University of Glasgow teams up with BBC to launch World War One MOOC
Issued: Wed, 23 Jul 2014 09:54:00 BST
The University of Glasgow is one of four UK Universities that will partner BBC in delivering a series of massive open online courses (MOOCs) on World War One, all of which will be available, for free, on the social learning platform, FutureLearn.com.
The pilot project is part of the BBC’s WW1 season and will see each of the four universities: Glasgow, Birmingham, Leeds and The Open University; deliver a web-based course exploring an aspect of WW1. To create an even richer learning experience, each course will feature material with historical value from the BBC’s vast archive, as well as newly created multimedia content. All four courses will be open to anyone with an interest in learning more about WW1, with no prior qualification required.
The courses are open now for registration, and will begin between October and November 2014. They are:
- World War One: Paris 1919 - A New World Order?, from the University of Glasgow
- World War One: Aviation Comes of Age, from the University of Birmingham
- World War One: Changing Faces of Heroism, from the University of Leeds
- World War One: Trauma and Memory, from The Open University
The focus of the University of Glasgow’s MOOC will be diplomacy and treaties. The First World War was famously dubbed a 'war to end all wars'. It also led to a large-scale effort to make a 'peace to end all wars'. The Paris Peace Conference of 1919, resulting in the Treaty of Versailles and the creation of the League of Nations, was a hugely ambitious attempt to build a new and more just world order. Often criticised, it left us with two ideas that would change world politics forever: the use of large-scale international conferences to settle world affairs and the idea that the world needed a permanent ‘world organisation’.
World War One: Paris 1919 - A New World Order? takes an in-depth look at the Paris Peace Conference, and how it has shaped the world we live in today. Learners will look at decisions taken in 1919 - notably territorial settlements and state-building - and discuss their impact on twentieth and twenty-first century politics. Over the course of three weeks, learners will engage with the work of the first world organisation, the League of Nations, assess its failures and successes, and discuss key challenges facing the international community today. Questions to be discussed include: Did the League of Nations fail, and of so why? How did the United Nations emerge? How does the world community of today take decisions on crucial questions of global relevance? Have we learned from the mistakes made at the Paris Peace Conference?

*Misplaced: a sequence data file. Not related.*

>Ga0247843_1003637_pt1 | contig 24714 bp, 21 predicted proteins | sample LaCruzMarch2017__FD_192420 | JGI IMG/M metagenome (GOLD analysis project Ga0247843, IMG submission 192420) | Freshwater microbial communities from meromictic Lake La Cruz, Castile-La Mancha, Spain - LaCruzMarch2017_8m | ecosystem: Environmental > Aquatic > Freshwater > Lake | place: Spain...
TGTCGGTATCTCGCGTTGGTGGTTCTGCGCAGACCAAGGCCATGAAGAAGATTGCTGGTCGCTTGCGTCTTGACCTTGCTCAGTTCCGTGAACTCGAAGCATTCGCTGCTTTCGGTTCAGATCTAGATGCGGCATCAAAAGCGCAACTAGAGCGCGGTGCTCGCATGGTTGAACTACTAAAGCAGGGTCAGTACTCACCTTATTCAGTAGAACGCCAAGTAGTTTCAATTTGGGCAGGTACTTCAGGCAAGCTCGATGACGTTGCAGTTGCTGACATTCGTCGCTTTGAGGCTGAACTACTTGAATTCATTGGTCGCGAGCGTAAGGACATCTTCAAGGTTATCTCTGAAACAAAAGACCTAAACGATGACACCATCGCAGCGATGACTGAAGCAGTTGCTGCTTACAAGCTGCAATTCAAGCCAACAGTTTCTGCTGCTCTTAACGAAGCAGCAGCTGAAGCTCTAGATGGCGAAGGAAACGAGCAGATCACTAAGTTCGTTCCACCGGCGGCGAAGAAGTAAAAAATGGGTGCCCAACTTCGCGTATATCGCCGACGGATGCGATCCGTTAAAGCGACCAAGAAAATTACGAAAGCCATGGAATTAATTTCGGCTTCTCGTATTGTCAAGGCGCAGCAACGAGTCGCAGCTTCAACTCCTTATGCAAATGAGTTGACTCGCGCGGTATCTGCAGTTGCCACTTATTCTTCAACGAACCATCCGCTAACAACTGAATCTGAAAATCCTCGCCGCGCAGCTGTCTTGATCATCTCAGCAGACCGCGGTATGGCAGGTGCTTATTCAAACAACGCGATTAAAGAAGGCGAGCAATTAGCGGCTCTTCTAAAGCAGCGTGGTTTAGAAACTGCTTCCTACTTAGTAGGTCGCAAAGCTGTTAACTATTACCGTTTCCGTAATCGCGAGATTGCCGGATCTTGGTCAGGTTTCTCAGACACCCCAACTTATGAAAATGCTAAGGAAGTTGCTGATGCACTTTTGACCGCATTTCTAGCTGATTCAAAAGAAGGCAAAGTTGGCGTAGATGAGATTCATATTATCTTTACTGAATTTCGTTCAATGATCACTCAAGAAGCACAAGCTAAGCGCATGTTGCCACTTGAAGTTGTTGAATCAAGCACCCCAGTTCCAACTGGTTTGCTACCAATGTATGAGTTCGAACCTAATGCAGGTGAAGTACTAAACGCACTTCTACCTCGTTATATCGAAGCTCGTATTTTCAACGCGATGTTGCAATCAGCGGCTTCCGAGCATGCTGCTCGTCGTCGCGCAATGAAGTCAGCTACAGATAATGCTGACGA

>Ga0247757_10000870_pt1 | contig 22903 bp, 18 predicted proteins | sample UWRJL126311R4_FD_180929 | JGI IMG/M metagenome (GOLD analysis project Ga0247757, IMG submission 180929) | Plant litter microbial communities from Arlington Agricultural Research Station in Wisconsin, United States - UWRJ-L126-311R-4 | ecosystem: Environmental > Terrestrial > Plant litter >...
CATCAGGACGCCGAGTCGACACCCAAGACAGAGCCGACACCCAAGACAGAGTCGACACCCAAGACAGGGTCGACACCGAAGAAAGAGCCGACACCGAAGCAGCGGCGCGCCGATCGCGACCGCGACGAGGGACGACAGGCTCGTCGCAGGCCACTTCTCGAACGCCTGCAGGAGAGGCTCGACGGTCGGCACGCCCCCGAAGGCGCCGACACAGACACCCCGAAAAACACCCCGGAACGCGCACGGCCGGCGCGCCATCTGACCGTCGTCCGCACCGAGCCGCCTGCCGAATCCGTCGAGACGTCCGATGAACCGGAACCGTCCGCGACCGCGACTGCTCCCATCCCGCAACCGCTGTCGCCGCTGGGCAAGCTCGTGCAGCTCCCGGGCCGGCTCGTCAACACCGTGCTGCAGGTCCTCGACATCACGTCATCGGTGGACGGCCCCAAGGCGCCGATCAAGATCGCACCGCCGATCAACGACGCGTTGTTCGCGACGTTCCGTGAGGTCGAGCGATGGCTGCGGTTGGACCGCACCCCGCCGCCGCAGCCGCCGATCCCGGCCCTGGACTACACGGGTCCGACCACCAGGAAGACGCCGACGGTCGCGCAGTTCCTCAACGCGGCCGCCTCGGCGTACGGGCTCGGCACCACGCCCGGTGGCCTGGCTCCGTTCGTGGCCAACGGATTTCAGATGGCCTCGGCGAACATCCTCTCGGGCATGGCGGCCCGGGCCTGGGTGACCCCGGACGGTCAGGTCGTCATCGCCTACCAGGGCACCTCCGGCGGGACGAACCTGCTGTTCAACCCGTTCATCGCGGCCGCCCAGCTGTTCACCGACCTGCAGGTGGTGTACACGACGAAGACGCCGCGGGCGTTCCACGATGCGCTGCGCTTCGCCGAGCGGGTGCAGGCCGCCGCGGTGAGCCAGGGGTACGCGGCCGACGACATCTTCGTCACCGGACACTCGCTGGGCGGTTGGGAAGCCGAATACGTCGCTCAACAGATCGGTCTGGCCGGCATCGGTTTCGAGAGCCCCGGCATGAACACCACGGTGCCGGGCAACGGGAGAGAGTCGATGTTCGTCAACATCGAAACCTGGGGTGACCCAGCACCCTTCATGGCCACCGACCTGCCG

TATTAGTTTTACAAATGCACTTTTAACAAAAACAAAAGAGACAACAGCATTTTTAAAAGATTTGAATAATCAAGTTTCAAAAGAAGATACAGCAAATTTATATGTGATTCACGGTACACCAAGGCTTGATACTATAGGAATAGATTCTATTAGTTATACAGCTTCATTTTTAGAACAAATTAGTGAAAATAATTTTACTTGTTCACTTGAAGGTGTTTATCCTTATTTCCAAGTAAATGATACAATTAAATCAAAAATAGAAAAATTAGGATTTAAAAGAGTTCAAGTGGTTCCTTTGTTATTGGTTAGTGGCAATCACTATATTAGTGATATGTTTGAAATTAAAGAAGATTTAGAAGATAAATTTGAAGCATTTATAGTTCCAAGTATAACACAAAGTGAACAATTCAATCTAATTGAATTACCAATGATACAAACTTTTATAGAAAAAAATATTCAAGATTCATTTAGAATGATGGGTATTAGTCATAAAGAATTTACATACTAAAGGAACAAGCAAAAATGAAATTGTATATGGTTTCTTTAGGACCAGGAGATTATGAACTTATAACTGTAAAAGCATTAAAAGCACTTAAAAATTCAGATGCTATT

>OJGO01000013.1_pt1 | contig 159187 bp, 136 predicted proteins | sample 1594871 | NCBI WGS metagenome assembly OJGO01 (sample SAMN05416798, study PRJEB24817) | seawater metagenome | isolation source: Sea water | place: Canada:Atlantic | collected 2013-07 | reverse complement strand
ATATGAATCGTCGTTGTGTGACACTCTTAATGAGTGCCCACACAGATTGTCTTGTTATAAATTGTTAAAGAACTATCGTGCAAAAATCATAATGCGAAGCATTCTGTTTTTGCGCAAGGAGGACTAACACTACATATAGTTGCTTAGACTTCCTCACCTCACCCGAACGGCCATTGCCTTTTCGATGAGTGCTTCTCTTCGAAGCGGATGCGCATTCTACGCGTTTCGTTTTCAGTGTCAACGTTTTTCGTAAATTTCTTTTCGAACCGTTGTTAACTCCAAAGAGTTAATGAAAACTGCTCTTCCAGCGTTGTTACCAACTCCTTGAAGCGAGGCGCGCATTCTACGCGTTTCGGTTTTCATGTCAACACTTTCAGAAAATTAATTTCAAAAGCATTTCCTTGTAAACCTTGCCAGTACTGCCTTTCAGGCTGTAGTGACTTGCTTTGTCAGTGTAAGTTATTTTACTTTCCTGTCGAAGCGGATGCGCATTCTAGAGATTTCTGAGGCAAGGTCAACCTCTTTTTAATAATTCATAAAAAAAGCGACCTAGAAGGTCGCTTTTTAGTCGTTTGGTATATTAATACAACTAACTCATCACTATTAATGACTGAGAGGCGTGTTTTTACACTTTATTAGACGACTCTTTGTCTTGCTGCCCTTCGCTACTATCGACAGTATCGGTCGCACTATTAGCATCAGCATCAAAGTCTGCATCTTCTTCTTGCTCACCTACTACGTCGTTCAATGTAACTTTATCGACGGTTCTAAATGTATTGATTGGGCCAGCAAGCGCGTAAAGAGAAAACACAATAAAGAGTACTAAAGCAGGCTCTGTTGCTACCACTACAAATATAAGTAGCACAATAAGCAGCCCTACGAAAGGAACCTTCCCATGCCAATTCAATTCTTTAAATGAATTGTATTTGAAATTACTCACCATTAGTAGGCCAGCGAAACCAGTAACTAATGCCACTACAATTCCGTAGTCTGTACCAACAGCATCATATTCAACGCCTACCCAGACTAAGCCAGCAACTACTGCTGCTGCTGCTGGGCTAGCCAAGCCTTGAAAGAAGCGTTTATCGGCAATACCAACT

The course will focus on some of the success stories of a century global collaboration – such as the eradication of smallpox. It will also ask whether the 'Paris model' tried out in 1919 is the right framework for international politics today.
The BBC is providing content including specially shot video - alongside the BBC iWonder guide - Can the Treaty of Versailles help us tackle climate change? This will also include articles and interviews from the University of Glasgow.
Professor Christian Tams, Chair of International Law at The University of Glasgow, said:
“The centenary of the outbreak of the First World War is not just an opportunity to study conflict, but also to focus on the process of peace. This truly innovative course will look at some of the key aspects of what happened after the guns fell silent in November 1918 - and at how world leaders at the time tried to make a 'peace to end all wars'. It will discuss the work of the League of Nations, which today is widely (and unjustly) seen as a failure, and which really served as a blueprint for all subsequent attempts at international cooperation. And the story is brought up to date when we put the spotlight on the United Nations and how that body has endured for so long. This is an exciting and dynamic course that will offer perspectives on many of the major issues the world faces today - issues that need to be debated widely.”
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